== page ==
]. Flow cytometric analysis of expressed surface antigens showed that these cells were uniformly positive for CD44, CD73, CD105, and CD90, and negative for the hematopoietic lineage markers CD45. Moreover, no structural or numerical chromosomal abnormalities were found in karyotype analyses of the cells until P14; (2) Cell viability in 3D HAMC was significantly greater than in TissueFill, indicating HAMC significantly promotes in-vitro cell survival; (3) Acute cell viability post-injection was significantly higher when cells were injected within an HAMC hydrogel compared to cells injected in TissueFill, suggesting that HAMC is more suitable for delivery of WJ-MSCs; (4) A single intradiscal injection of WJ-MSCs-loaded HAMC resulted in enhanced IVD regeneration compared with implantation of WJ-MSCs or HAMC alone, confirmed by radiological and histological findings—WJ-MSC-loaded HAMC showed the best regenerative effect by inhibiting pro-inflammatory cytokines and matrix degenerative enzymes.
In the in vitro cell viability assay, we observed a drop in cell viability following injection through a syringe with both HAMC and TissueFill; however, cell viability was improved compared to injection in PBS. This acute decrease was likely caused by the shear stress experienced by cells as they passed through the fine-gauge needle, as has been reported elsewhere [32
], although the process of dissociating WJ-MSCs during the injection preparation may have also contributed. We also observed a decrease in WJ-MSC viability after 7 days of culture in HAMC or TissueFill, when compared with 2D standard culture, although the viability in HAMC was significantly greater than in TissueFill. The cells were cultured in the hydrogels in suspension with no additional media or supplements in order to challenge the cells with stress, which may have contributed to their decrease in viability over time. Furthermore, HAMC is reported to be approximately 90% degraded in vitro at 14 days [42
], and therefore it is likely that by day 7 the mechanical strength of HAMC and TissueFill is reduced which may lead to reduced cell support.
In this study, we injected human WJ-MSCs into the rat xenograft model, but did not administer immunosuppressive agents based on the fact that WJ-MSCs has the weakest expression of immune related genes, including MHC II genes, Toll-like receptor 4 (TLR4), TLR3, Jagged1 (JAG1), neurogenic locus notch homolog protein 2 (NOTCH2), and NOTCH3 compared to MSCs isolated from other sources [40
]. Our study showed that the HAMC/WJ-MSCs-implanted discs showed an overall decrease in inflammation of the disc. The HAMC hydrogel has been shown to reduce the inflammatory response in the CNS [26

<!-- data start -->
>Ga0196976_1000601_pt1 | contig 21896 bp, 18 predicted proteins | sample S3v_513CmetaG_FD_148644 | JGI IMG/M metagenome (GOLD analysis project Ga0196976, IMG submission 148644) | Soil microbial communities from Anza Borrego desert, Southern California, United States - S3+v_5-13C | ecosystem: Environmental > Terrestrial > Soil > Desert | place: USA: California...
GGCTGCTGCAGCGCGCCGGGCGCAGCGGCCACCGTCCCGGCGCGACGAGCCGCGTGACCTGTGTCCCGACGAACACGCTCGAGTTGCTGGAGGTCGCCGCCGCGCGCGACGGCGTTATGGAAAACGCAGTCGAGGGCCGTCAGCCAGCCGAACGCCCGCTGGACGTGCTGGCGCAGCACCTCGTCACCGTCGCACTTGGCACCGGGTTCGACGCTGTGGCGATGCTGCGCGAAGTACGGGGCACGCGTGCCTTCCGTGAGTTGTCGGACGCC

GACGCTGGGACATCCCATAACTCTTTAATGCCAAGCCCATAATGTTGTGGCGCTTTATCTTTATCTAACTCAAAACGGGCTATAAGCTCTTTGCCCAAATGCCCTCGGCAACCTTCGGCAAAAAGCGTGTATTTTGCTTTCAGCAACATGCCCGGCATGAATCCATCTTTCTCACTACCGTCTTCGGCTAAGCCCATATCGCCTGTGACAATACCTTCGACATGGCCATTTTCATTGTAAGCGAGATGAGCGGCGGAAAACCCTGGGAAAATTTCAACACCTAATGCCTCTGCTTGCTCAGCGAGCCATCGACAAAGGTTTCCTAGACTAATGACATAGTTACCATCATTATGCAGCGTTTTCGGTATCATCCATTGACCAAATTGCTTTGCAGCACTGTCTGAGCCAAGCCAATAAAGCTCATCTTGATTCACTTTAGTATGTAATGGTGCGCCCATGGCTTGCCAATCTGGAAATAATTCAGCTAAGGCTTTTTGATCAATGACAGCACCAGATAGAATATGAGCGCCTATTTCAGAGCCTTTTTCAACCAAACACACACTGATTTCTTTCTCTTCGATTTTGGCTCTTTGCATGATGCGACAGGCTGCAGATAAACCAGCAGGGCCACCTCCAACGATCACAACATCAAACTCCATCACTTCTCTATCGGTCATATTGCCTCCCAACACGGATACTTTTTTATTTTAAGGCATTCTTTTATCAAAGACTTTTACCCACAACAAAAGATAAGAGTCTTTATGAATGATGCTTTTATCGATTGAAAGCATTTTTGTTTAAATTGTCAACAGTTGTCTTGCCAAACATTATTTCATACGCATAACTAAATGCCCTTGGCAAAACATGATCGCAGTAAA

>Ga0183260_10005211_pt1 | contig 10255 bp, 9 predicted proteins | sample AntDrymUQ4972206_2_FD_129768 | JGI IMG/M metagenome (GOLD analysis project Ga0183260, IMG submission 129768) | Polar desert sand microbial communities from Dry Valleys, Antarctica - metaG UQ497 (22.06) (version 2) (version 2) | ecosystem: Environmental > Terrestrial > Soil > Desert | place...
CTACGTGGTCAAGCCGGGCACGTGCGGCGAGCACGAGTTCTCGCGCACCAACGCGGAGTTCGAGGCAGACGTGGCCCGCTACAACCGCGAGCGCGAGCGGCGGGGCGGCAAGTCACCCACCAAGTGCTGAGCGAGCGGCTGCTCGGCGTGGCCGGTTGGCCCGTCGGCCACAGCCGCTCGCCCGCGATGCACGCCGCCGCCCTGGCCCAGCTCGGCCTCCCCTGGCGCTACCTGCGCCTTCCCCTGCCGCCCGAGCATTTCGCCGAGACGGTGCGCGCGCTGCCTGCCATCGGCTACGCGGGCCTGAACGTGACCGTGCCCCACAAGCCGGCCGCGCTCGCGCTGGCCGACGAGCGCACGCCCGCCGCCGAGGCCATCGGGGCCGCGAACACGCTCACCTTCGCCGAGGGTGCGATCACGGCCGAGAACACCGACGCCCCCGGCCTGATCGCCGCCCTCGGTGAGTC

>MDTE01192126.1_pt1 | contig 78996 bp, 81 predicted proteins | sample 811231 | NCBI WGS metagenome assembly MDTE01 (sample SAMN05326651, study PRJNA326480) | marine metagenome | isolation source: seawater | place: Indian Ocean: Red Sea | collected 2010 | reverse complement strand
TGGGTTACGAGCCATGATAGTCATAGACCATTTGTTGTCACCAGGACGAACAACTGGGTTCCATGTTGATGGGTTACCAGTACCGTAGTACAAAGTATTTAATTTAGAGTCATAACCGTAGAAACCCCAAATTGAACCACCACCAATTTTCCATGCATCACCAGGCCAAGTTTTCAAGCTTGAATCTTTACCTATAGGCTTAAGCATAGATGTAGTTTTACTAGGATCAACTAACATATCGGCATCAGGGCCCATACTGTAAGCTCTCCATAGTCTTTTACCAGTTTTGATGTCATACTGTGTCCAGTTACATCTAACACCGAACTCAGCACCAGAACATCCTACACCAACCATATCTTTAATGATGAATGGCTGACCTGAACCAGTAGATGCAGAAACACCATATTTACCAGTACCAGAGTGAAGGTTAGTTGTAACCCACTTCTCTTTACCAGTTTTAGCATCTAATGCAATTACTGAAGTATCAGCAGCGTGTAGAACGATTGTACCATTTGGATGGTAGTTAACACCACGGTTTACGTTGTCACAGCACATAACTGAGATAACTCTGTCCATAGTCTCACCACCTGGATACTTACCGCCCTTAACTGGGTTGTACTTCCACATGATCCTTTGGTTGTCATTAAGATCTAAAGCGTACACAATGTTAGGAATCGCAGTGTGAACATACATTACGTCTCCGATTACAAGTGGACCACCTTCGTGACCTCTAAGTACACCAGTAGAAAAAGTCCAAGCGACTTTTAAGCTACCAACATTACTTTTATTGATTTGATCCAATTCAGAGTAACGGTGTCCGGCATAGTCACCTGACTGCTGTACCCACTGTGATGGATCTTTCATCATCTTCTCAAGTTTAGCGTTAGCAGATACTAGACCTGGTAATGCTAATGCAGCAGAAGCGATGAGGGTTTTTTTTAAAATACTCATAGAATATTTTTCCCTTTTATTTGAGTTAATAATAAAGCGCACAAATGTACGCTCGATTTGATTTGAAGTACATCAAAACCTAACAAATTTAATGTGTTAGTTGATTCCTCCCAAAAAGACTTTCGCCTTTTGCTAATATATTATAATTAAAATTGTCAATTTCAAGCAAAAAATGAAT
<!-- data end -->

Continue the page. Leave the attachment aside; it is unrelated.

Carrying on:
]. For example, intrathecal injection of the HAMC decreased the levels of IL-1α in injured spinal cord due to anti-inflammatory properties of HA [26
]. It has been also reported that the HA itself acts as an anti-inflammatory molecule by downregulating the expression of proinflammatory cytokines such as IFN-γ and the apoptosis marker caspase-3 [43
]. Our data demonstrate that the HAMC alone injected disc showed attenuated mRNA expression of iNOS, MMP-13, Adamts4
, and Cox-2
and increased expression of aggrecan compared to vehicle alone injected disc (Figure 5
and Figure 6
), suggesting that combined injection of WJ-MSCs and HAMC promoted regenerative potential in degenerated disc.
Two key points to be addressed in future work include (1) by what mechanism implanted WJ-MSCs modulate the inflammatory microenvironment and vice versa, and (2) whether implanted WJ-MSCs would differentiate into NP cells. By incorporation of WJ-MSCs into a new biomaterial, HAMC could enhance cell survival by modulating inflammatory microenvironment and promote the ability to differentiate into the NP cell-like phenotype. In the present study, however, we did not track the implanted WJ-MSCS and could not confirm survival of implanted WJ-MSCS at 6 weeks post implantation. In terms of survival of implanted cells, there have been several reports on long-term survival (more than 3 months) of implanted MSCs loaded into biomaterials [44
]. In our previous study, WJ-MSCs-loaded TissueFill (1% cross-linked hyaluronic acid hydrogel) was intradiscally implanted into degenerated rabbit disc and no survived cells were found 12 weeks post implantation [4
]. Here, we confirmed that a complex mixture of cytokines produced by WJ-MSCs, including TGF-βligands (TGFβ1, TGFβ2, and TGFβ3), growth differentiation factor-15 (GDF-15), chemokine (C-C motif) ligand 5 (CCL5), and MMP1, could trigger the multiple signaling system including TGF-β signaling and stimulate IVD regeneration. WJ-MSCs are capable of immune modulation, immune suppression, and immune avoidance, making them optimal candidates for cellular therapies in allogenic transplantation [20